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Revisiting Digital Transformation Mistakes

 
 

Next Gen Insights | Eoin Woods |
20 October 2020

INTRODUCTION 

In October 2019, I was part of an Endava group who attended Gartner’s Symposium/ITxpo event, and I gave a talk on common mistakes that people make when running digital transformation programmes. What a lot has changed in a year! 

Digital transformation has become so widespread that it is now almost a cliché. This year, it has been boosted by the need for knowledge workers to work from their homes as much as possible, and companies realising that they need to rethink their offerings to stay relevant in a world with less face-to-face contact. 

However, while things have changed quite a lot, and yes, everyone is now in the middle of some sort of digital transformation, some things haven’t changed. We are still seeing quite a few common mistakes during digital transformation programmes.

KEEP ON TRANSFORMING 

In 2019, we talked about digital transformation not from the perspective of vision, which lots of people talk about, but from our real experience – what goes wrong. We discussed these four common mistakes: treating digital transformation as a technology project rather than as a transformation of the whole organisation; focusing on user interface design rather than actual user experience; running a digital transformation as a series of separate projects – usually for funding reasons – rather than moving to a product-oriented delivery model; and failing to use the rich pools of data within a digital application to learn what your users really use and want rather than what the product owners think they might want.

Honestly, I don’t think that much has changed in terms of the mistakes people make. Granted, more of our clients recognise the benefit of moving from projects to products, which is positive. We also see more use of data and analytics to create world-class user experiences, and there is more awareness that UX is not just graphic design. But you still see a lot of the mistakes we discussed being repeated in different organisations. 

There are a few other common mistakes which we have seen though, which I would like to explore, namely isolated digital transformation groups and unsustainable digital transformation delivery. 

DIGITAL ISOLATION 

When organisations first explore digital transformation, they are told that they need to move quickly and explore their options to see what has value and what doesn’t. This often results in the organisation setting up a semi-disconnected group to incubate the digital effort, such as a captive start-up company, an “innovation centre”, a “digital centre of excellence”, or something with a similar name. The reason for this is completely understandable; the organisation doesn’t want to disrupt its day-to-day activity while it learns about digital transformation, and it tries to avoid the risk of introducing experiments into the organisation that may well fail.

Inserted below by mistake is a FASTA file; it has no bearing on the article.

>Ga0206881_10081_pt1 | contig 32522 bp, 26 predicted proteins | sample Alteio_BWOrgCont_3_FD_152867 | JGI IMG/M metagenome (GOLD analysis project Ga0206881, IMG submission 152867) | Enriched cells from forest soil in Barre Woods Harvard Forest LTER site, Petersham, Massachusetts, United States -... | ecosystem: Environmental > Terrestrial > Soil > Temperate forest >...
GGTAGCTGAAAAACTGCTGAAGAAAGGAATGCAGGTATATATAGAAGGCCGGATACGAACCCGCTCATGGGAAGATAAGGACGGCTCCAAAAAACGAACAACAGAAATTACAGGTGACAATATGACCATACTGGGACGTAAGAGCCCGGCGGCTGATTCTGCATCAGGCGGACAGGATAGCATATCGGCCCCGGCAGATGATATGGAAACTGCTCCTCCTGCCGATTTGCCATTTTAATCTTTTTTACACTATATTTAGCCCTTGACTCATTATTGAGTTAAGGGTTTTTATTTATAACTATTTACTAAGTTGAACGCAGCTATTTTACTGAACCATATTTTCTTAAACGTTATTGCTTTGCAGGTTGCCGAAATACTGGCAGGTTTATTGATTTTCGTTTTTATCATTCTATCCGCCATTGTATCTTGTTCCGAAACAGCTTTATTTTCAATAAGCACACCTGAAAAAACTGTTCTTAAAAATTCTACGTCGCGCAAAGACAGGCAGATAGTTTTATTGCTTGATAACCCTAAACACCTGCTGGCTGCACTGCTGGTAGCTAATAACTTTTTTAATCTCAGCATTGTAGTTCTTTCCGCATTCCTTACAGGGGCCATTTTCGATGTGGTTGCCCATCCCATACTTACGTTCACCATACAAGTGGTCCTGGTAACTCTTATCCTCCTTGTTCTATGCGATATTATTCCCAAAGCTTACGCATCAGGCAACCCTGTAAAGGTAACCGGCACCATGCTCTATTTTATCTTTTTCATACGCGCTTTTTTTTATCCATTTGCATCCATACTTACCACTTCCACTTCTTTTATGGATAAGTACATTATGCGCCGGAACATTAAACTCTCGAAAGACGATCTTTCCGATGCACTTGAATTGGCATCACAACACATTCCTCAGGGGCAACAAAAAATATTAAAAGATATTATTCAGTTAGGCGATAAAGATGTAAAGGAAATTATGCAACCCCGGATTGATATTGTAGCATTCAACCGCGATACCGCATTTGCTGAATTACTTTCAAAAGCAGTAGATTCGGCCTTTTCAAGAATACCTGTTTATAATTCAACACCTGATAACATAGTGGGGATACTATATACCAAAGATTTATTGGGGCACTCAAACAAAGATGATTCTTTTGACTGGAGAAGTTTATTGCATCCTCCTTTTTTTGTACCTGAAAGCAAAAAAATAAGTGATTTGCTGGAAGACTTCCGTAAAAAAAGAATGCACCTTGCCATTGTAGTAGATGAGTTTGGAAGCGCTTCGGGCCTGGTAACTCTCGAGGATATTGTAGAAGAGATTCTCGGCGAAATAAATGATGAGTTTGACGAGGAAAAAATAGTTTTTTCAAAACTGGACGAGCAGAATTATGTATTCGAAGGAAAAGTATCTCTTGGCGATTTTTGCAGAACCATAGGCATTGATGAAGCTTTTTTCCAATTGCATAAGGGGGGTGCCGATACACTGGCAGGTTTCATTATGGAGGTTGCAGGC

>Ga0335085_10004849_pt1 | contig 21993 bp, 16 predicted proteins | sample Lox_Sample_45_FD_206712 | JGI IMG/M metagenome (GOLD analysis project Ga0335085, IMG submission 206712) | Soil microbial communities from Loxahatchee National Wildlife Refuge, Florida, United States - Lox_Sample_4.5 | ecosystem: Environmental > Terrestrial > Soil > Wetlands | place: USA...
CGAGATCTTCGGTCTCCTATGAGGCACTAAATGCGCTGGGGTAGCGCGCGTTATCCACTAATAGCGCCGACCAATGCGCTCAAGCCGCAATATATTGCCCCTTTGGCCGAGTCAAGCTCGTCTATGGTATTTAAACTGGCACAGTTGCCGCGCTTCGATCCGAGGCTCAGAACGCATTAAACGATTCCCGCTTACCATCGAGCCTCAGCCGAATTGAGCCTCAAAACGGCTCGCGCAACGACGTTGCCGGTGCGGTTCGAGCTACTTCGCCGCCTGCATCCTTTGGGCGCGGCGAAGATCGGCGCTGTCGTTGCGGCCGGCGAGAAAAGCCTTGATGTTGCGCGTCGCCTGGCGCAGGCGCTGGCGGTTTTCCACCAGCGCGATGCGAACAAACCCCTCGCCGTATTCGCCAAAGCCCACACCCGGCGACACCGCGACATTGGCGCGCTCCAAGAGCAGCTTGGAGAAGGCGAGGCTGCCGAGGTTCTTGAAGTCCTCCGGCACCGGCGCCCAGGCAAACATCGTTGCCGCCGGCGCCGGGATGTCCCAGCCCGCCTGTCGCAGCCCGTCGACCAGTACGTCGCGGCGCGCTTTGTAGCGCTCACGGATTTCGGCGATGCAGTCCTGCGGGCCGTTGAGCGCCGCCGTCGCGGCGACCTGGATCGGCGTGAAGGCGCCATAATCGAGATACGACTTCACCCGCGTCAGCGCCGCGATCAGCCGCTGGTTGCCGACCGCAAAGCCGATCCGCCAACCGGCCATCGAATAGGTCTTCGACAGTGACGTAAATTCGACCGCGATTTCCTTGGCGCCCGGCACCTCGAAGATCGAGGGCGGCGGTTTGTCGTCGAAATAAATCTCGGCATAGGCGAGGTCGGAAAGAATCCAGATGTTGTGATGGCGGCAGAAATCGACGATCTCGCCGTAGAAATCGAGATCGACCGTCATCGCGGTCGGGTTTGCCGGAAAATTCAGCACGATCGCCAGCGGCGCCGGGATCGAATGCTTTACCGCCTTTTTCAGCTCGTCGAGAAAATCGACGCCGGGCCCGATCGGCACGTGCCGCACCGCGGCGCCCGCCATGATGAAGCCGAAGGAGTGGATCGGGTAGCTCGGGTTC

As logical and sensible as this sounds, it is actually quite a dangerous strategy. 

What often happens is that a self-selecting group of “digital” enthusiasts is gathered, and they set up their open-plan workspace in a post-industrial shared office space, usually alongside genuine start-up companies, consultants, and other digital incubators like themselves. The group gets equipped with all of the Apple hardware they can possibly need, accounts for a couple of cloud providers, and access to some in-vogue SaaS platforms. Then, freed from the constraints of their parent organisation, they start building something. This continues for a while, and they often produce something genuinely interesting, disruptive, and potentially valuable for the organisation. 

The problem which they often encounter at this point is that, although imaginative and potentially valuable, their ideas don’t get a lot of traction in the organisation. There are a couple of reasons for this. 

Firstly, these groups often don’t work very closely with the rest of the organisation (and, dare I say it, sometimes do not exhibit a lot of humility), and so their new ideas often don’t solve real problems, ignore really important details of the business problem, or simply aren’t accepted because the rest of the organisation don’t feel involved. 

Secondly, these groups may struggle to get attention because of the environment they worked in. Part of the reason for creating digital incubator groups is to free people from the constraints implied or enforced in the parent organisation. However, if the new digital ideas are developed without any reference to the parent organisation’s environment, it can be difficult, or even impossible, to use them in practice. If they can’t be integrated into the parent organisation’s environment, or if important constraints or processes have been ignored, then these applications become isolated “digital islands” and are unlikely to be useful.